The idea is that the more time your customers are spending with your brand, the more they are engaging and absorbing your brand narrative (or co-creating it in a way that is meaningful for them and presumably, commercially advantageous to you.)
So how do people spend time engaging with your brand? This is critical to learn and the answer might surprise you.
Clearly, consumers spend time with your brand on Facebook, as you probably have a brand fan page with many fans (those who have liked you). . For those I’ve studied, the Facebook fan page usually has many more fans than there are monthly visitors to the brand’s owned media website (e.g. about 15:1 ratio for Starbucks). Given the size of your fanbase, you probably therefore assume that is number one in terms of time with brand. Now, in addition, there is traditional media. I have always felt that paying attention to a TV commercial was largely predicated on voluntary brand experience. Support for this comes from noting that recall scores are much higher for loyal users vs. marginal or non-users of a brand in every test I’ve ever seen. So let’s add that in as a way that people spend time with your brand. Finally, of course, let’s consider product usage. That is certainly a way that people spend time with your brand. (Of course, there are many more touchpoints and social media platforms like Twitter, but let’s keep the example simple that I’m about to go through.)
So, here’s a quiz for all of you.
Consider a brand with 10% household annual penetration and 20 million units sold in a year ($100MM in retail dollar sales).
Assume the media is as follows:
- Facebook fans: 1MM have liked the fan page
- TV annual advertising budget: $10MM which buys 1 billion 30” impressions
- Owned website: 300,000 monthly unique visitors.
You probably are guessing that “time with brand” goes in this order, Facebook first. Actually, in my hypothetical case, but based on reasonable patterns, the time spent with the brand is in the reverse order. Facebook is lowest, and owned media is highest!
Facebook is both an engagement platform (if fans visit your page) and a broadcast platform (fans get updates in their streams). However, the percent of fans who revisit the fan page monthly can vary wildly, so time with brand might be driven primarily from those updates which you can imagine generate only a few seconds of attention among that subset of fans who happen to be on Facebook around the time of the update. In my hypothetical example, the percent of fans who visit the fan page monthly is low.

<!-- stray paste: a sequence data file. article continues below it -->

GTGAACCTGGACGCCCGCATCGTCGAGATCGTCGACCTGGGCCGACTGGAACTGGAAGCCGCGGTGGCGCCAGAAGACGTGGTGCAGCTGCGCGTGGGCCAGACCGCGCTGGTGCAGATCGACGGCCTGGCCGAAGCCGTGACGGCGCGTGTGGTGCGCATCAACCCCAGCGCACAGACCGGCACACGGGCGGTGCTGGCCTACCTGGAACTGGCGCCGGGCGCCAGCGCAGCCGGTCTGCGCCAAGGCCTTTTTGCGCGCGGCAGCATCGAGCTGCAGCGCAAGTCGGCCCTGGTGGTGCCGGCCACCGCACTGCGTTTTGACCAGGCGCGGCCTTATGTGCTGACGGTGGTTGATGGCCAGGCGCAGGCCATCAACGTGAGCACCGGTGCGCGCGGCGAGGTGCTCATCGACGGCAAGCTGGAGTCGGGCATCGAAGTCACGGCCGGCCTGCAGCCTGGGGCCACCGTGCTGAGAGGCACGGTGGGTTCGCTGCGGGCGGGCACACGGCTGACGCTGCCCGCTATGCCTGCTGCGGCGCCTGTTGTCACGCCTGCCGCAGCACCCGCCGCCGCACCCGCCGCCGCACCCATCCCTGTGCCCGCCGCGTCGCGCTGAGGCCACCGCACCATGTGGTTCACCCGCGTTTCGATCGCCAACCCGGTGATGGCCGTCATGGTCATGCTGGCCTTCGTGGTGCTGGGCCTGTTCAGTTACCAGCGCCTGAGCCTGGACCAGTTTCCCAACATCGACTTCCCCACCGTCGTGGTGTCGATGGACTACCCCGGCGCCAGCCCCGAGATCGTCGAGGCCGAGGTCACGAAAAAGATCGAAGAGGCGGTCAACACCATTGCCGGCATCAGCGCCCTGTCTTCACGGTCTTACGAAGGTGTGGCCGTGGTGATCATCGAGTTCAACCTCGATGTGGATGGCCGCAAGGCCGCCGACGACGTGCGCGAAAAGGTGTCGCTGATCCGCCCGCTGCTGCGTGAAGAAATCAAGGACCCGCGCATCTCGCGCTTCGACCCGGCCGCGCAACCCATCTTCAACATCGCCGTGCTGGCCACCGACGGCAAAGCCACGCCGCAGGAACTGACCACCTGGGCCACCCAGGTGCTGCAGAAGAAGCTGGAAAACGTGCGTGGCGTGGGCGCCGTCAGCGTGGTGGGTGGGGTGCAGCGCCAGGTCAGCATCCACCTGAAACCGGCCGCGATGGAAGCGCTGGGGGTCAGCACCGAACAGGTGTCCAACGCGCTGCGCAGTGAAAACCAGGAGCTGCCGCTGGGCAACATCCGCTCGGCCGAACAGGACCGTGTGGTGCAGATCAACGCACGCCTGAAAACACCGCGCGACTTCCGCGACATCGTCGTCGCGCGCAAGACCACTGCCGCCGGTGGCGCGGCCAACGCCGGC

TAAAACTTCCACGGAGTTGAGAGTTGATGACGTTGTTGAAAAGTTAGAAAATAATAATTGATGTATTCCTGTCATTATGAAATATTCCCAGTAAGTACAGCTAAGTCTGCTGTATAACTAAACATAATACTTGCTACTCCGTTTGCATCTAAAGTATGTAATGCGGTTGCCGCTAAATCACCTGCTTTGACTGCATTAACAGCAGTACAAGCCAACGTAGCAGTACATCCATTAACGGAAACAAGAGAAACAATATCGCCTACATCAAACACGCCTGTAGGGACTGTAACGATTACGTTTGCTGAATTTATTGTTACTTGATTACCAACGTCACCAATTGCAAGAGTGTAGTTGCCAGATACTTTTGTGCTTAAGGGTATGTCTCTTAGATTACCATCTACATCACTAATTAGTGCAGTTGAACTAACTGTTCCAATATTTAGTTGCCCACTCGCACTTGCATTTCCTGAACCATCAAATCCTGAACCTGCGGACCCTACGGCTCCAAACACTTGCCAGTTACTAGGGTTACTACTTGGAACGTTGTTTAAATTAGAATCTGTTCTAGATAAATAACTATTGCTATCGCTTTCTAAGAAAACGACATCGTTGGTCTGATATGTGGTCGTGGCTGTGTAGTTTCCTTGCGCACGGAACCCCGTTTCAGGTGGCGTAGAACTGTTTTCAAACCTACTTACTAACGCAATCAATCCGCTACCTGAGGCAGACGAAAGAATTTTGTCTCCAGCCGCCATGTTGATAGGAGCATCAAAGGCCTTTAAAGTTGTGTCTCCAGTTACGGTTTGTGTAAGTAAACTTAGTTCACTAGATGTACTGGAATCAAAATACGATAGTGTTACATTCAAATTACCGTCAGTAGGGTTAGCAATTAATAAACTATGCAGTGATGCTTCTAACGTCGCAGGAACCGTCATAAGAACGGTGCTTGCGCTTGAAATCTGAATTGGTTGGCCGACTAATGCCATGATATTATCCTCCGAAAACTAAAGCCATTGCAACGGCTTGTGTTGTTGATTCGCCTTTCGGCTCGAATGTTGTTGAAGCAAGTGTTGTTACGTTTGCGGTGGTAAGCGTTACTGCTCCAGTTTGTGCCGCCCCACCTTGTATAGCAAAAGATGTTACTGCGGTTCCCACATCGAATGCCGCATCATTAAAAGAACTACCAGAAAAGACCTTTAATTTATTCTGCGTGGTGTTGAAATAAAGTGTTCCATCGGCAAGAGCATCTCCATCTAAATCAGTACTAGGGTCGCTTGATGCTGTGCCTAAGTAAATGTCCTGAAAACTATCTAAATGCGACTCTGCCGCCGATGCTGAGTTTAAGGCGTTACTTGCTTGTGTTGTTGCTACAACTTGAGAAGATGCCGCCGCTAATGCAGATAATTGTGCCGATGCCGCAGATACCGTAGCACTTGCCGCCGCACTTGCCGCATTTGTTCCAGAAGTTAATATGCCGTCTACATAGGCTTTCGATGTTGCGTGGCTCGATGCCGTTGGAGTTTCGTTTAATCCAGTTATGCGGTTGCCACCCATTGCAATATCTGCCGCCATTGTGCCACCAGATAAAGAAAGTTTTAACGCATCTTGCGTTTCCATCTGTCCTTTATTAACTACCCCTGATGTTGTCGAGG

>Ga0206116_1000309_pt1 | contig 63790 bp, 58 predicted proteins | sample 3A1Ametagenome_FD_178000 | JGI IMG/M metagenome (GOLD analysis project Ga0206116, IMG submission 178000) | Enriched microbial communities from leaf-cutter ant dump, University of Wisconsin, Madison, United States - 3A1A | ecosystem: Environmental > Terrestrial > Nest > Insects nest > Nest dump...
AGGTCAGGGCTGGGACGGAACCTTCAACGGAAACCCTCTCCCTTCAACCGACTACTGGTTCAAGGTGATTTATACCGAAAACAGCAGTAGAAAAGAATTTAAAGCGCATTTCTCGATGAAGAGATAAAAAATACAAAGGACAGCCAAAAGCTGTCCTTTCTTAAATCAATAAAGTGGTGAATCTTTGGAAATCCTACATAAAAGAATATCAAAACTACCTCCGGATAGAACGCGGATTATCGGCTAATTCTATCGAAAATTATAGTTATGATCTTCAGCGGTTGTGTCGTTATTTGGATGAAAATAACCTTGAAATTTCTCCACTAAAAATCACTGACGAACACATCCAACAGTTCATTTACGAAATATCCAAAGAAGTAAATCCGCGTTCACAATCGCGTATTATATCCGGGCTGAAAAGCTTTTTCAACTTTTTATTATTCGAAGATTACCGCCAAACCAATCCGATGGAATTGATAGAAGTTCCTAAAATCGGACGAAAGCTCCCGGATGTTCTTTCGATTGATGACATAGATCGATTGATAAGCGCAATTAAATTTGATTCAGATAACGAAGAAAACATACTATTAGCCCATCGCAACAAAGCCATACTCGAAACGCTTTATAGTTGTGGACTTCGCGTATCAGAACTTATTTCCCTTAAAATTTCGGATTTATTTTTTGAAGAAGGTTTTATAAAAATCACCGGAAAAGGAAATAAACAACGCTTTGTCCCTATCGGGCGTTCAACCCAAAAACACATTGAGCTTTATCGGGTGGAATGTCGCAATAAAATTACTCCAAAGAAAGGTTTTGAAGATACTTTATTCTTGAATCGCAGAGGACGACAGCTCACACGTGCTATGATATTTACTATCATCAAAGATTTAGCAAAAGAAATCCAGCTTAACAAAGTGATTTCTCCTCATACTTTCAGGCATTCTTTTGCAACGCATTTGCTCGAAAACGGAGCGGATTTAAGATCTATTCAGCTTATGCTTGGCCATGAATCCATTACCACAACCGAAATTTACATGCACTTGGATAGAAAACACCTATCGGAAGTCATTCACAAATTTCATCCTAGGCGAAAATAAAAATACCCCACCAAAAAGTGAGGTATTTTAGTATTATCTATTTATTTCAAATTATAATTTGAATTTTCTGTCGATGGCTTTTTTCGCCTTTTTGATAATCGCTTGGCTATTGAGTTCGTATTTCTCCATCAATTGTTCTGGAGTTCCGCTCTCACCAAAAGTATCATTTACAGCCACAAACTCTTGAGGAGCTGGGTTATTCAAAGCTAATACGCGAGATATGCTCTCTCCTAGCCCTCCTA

TV generates a little under a million minutes of time with brand per month among users in my hypothetical example. Here is how I get to that. I assume that 100MM of the impressions are delivered to users and that 20MM actually register in some way. That leads to about 10MM minutes of time for the year. (Of course, TV also delivers awareness against potential new users, so this is not its only benefit).
Owned media is the sleeper. The 300,000 monthly unique visitors generate 1.8MM page views and 2MM minutes of time with brand in my example.
Only brand usage, or in terms of advertising, packaging rivals owned media. If our 20MM purchases generate 100 MM views of packaging at say, 15 seconds per view, that yields 25MM minutes per year or a little over 2MM minutes of time with brand per month among users.
So in our hypothetical, but reasonable example, time with brand is driven much more by your owned media presence and packaging than by Facebook.
This leads me to four conclusions for improved marketing:
- You are probably surprised that owned media can generate the most time with brand and you are under-playing that substantially.
- You are probably placing less marketing attention on packaging than you should, especially given that on average 50% of brand choices are made right in the store.
- You are probably over-emphasizing Facebook vs. your owned media presence
- You are probably underleveraging Facebook by not finding ways of getting fans to regularly come to your fan page.
For your brand, all of this can be measured according to the structure I have laid out. Of course, I’m happy to help!